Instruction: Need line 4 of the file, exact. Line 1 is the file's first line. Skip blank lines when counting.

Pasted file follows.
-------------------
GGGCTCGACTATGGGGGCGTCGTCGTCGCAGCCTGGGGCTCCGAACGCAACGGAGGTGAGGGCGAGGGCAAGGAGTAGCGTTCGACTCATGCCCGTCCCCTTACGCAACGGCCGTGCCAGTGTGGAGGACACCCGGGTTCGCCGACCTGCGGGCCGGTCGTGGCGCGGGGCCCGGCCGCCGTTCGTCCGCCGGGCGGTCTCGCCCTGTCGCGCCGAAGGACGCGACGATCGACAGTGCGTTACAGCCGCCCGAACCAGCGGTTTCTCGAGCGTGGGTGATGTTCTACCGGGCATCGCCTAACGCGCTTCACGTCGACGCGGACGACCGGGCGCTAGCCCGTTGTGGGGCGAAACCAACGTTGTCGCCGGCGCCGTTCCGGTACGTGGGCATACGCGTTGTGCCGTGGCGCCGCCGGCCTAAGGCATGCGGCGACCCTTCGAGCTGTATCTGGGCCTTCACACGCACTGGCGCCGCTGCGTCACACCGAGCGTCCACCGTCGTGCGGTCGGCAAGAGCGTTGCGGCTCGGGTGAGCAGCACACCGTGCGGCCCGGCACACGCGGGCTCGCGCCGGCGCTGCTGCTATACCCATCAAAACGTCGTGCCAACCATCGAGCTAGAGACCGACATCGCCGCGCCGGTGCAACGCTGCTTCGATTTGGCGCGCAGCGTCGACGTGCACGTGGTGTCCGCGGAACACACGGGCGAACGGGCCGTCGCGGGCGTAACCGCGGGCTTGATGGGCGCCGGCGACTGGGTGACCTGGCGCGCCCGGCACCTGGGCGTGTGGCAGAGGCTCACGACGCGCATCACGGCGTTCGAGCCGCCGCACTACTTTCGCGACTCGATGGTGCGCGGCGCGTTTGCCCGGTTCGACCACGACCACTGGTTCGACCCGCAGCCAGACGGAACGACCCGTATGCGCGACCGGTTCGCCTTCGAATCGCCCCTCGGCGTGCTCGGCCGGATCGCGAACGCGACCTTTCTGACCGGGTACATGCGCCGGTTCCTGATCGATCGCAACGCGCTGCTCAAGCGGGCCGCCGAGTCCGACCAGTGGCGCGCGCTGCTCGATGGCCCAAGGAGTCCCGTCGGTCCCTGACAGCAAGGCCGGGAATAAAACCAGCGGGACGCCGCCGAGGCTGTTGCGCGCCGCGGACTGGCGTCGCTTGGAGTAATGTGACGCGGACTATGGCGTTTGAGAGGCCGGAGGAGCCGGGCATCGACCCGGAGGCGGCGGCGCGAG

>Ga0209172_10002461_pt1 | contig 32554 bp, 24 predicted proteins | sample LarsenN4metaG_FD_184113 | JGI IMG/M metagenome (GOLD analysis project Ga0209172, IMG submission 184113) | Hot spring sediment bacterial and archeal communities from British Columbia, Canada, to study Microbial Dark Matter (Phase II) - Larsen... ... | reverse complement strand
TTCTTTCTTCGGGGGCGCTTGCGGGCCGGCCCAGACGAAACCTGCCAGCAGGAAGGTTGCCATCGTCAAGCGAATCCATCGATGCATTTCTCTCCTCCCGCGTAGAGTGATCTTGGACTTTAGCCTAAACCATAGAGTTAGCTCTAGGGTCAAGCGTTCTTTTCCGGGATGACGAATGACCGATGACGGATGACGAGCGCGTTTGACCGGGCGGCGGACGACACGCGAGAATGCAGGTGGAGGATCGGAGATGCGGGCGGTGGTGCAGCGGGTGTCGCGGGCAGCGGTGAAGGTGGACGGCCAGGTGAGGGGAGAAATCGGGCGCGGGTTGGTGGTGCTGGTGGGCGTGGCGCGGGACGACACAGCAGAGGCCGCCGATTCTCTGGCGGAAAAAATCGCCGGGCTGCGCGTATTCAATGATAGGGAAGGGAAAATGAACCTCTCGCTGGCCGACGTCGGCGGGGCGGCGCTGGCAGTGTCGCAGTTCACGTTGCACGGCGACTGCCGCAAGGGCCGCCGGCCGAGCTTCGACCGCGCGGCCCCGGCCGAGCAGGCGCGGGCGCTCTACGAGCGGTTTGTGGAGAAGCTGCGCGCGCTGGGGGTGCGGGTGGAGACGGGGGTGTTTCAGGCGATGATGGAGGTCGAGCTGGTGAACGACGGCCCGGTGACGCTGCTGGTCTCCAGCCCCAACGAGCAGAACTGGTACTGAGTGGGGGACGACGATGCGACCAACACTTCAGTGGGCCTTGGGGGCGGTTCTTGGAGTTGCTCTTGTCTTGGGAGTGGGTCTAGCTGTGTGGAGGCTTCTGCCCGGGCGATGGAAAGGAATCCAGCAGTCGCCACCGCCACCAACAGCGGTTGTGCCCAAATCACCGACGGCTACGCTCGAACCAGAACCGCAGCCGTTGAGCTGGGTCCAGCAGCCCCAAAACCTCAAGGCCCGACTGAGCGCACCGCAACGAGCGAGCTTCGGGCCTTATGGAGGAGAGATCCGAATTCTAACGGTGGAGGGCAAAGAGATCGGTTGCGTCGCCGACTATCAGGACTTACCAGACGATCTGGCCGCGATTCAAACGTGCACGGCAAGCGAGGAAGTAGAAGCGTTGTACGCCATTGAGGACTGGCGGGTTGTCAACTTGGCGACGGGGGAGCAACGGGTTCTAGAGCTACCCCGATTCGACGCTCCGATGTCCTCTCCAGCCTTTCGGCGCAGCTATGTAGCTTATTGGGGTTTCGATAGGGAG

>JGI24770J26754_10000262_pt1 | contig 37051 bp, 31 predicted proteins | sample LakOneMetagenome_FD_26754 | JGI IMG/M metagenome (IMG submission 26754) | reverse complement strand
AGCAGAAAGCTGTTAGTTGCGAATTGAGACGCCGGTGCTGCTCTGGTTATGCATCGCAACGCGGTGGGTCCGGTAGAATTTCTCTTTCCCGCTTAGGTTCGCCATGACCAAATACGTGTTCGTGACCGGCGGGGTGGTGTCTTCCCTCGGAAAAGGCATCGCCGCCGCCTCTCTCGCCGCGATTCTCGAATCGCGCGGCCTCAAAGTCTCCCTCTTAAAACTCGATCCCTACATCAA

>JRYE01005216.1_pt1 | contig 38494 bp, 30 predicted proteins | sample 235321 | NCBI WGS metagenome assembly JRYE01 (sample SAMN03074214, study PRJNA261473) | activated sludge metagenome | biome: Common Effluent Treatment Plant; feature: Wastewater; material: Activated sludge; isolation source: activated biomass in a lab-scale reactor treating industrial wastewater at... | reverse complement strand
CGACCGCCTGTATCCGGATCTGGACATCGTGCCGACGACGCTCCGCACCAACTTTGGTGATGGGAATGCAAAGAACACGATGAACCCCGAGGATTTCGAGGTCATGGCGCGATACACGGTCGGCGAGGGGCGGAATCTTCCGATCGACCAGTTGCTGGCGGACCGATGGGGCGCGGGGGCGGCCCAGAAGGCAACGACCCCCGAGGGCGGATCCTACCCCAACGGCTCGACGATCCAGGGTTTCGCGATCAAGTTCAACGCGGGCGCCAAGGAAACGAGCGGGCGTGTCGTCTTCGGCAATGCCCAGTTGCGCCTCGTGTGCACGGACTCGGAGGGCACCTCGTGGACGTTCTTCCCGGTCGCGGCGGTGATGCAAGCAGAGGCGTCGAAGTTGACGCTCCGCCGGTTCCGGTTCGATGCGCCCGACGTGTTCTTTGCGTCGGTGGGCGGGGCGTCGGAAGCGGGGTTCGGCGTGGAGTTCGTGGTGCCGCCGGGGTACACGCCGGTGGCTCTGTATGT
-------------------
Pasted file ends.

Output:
>JGI24770J26754_10000262_pt1 | contig 37051 bp, 31 predicted proteins | sample LakOneMetagenome_FD_26754 | JGI IMG/M metagenome (IMG submission 26754) | reverse complement strand